Until quite recently, mind-body dualism has been regarded with deep suspicion by both philosophers and scientists. This has largely been due to the widespread identification of dualism in general with one particular version of it: the interactionist substance dualism of Réné Descartes. This traditional form of dualism has, ever since its first formulation in the seventeenth century, attracted numerous philosophical objections and is now almost universally rejected in scientific circles as empirically inadequate. During the last few (...) years, however, renewed attention has begun to be paid to the dualistic point of view, as a result of increasing discontent with the prevailing materialism and reductionism of contemporary scientific and philosophical thought. Awareness has grown that dualism need not be restricted to its traditional form and that other varieties of dualism are not subject to the difficulties commonly raised against Descartes' own version of it. -/- Interest in these alternative versions of dualism is growing fast today, because it seems that they are capable of capturing deep-seated philosophical intuitions, while also being fully consistent with the methodological assumptions and empirical findings of modern scientific work on the human mind and brain. The object of this book is to provide philosophers, scientists, their students, and the wider general public with an up-to-date overview of current developments in dualistic conceptions of the mind in contemporary philosophy and science. (shrink)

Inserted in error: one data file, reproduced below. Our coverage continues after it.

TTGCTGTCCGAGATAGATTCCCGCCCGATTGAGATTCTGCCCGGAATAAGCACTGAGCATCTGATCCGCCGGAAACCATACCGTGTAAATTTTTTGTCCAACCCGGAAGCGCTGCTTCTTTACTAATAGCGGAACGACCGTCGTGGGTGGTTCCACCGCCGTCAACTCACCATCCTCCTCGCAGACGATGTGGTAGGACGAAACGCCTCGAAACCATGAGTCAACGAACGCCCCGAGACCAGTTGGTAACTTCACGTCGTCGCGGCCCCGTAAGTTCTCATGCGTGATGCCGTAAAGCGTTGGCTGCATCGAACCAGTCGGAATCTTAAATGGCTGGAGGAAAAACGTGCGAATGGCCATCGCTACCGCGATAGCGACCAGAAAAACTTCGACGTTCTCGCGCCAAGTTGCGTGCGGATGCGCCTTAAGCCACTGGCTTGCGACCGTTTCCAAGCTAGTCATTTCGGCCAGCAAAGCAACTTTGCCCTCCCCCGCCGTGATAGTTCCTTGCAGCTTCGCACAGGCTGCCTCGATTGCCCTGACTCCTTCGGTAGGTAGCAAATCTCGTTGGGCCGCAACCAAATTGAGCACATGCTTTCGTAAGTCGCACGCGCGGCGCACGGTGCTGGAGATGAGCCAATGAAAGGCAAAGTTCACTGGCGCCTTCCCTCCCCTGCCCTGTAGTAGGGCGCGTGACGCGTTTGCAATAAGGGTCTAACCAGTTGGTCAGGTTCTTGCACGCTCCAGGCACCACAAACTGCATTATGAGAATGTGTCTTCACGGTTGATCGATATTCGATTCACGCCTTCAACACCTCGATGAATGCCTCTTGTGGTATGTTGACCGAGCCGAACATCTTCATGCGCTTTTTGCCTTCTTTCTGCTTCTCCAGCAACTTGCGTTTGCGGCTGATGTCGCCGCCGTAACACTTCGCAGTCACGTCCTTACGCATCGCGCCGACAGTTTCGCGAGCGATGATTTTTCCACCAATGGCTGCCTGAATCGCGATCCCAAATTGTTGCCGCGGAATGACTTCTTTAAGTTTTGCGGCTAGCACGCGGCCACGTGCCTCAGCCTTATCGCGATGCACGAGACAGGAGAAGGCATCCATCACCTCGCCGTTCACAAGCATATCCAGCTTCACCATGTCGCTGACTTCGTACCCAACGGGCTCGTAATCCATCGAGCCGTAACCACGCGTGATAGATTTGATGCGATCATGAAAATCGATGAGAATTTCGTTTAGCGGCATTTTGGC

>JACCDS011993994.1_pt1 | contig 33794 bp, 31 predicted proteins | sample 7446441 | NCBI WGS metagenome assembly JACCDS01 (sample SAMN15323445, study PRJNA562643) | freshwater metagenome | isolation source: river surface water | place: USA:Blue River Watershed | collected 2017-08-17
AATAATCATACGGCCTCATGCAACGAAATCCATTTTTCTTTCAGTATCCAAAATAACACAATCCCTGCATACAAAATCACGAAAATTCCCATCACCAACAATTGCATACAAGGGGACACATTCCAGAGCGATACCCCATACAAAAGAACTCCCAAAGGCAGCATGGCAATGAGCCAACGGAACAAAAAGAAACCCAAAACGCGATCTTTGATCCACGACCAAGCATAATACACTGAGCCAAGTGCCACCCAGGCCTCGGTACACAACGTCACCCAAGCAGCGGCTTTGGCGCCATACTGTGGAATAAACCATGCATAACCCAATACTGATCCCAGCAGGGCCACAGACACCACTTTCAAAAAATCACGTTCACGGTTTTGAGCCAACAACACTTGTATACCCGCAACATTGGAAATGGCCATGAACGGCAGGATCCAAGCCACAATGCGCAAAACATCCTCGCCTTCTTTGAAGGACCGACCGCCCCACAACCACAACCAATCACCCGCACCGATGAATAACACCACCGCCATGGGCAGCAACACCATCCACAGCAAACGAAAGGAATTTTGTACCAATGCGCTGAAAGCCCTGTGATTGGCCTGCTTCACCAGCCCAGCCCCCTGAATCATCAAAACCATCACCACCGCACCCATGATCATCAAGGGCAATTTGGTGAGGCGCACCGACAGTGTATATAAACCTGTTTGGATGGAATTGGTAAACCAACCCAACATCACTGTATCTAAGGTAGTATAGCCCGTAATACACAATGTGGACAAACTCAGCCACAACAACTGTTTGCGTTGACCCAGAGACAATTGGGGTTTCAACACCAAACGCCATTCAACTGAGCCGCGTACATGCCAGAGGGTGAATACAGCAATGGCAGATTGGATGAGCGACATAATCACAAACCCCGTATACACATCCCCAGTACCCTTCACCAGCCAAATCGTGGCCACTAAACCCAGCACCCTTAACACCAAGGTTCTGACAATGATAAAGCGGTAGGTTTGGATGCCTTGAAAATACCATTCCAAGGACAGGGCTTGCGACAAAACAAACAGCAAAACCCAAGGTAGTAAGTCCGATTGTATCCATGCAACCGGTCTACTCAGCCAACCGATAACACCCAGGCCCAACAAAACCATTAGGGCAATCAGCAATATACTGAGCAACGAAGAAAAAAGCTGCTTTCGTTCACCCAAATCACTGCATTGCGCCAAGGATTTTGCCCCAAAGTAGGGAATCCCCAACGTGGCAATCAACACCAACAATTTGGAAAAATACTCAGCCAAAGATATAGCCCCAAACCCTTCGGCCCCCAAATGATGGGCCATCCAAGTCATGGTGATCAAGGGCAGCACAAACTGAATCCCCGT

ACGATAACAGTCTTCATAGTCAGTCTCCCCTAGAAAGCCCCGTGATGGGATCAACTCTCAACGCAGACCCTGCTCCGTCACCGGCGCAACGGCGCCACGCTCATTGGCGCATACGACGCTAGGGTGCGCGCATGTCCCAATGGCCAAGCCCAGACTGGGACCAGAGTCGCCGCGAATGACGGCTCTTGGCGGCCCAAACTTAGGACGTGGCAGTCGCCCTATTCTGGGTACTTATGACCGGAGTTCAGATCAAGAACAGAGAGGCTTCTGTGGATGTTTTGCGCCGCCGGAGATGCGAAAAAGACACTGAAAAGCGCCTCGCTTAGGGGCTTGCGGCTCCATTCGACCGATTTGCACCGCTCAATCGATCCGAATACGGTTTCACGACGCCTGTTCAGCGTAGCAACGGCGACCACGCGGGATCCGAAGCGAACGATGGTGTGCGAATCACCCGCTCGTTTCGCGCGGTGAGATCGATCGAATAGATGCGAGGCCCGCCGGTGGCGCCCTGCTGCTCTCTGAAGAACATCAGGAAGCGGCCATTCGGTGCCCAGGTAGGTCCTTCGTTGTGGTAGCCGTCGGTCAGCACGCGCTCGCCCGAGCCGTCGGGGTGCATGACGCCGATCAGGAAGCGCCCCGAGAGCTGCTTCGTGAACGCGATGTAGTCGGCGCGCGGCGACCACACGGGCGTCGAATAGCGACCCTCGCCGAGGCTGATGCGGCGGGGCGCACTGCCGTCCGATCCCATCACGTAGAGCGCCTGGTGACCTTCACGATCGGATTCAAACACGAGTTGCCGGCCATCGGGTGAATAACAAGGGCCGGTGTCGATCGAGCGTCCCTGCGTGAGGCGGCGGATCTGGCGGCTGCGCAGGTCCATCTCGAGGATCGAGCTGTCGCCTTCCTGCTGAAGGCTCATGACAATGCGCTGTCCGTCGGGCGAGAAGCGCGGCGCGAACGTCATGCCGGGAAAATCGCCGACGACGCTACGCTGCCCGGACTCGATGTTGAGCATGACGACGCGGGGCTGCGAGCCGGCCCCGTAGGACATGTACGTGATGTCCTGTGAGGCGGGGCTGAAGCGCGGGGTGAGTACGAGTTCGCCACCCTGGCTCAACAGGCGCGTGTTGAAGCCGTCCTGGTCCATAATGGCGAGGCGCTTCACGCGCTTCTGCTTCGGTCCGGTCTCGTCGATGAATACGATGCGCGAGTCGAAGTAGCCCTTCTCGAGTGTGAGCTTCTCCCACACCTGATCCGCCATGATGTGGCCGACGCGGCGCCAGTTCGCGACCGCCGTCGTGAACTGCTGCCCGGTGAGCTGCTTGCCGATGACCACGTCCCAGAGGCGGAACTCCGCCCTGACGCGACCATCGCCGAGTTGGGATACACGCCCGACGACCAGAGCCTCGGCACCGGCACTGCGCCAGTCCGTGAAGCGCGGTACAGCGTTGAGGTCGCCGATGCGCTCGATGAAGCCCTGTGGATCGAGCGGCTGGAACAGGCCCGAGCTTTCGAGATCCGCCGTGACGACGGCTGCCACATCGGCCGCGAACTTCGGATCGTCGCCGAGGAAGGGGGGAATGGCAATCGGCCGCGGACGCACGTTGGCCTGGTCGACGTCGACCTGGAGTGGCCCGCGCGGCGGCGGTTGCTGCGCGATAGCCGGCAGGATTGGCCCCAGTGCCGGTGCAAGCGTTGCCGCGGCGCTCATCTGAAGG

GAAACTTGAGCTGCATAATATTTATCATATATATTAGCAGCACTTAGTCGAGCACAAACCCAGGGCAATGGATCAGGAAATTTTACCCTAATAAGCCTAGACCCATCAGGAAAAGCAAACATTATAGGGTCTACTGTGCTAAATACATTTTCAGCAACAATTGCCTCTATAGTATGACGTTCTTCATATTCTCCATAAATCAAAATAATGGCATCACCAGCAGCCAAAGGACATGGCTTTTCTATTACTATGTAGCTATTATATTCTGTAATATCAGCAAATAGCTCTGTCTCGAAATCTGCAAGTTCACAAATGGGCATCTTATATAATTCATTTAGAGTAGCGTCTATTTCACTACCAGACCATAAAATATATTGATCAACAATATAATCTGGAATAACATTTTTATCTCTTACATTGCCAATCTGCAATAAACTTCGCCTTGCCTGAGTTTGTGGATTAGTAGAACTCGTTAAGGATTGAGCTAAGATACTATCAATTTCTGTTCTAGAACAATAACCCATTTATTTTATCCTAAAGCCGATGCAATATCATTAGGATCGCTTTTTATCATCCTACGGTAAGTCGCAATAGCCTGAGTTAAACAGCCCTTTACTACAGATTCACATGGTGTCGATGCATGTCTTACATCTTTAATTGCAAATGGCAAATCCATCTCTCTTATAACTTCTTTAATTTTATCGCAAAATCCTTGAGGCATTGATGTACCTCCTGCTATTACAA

Many contemporary philosophers of mind are concerned to defend a thesis called a posteriori physicalism. This thesis has two parts, one metaphysical, and the other epistemological. The metaphysical part of the thesis—the physicalist part—is the claim that the psychological nature of the actual world is wholly physical. The epistemological part of the thesis—the a posteriori part—is the claim that no a priori connection holds between psychological nature and physical nature. Despite its attractiveness, however, a familiar argument alleges that a posteriori (...) physicalism cannot be true. This argument is sometimes called the Property Dualism Argument Against Physicalism. In this paper, I consider Stephen White’s version of the Property Dualism Argument and argue that it fails. I distinguish two ways in which the argument’s crucial notion might be understood, and I argue that on neither way of understanding it is the Property Dualism Argument compelling. (shrink)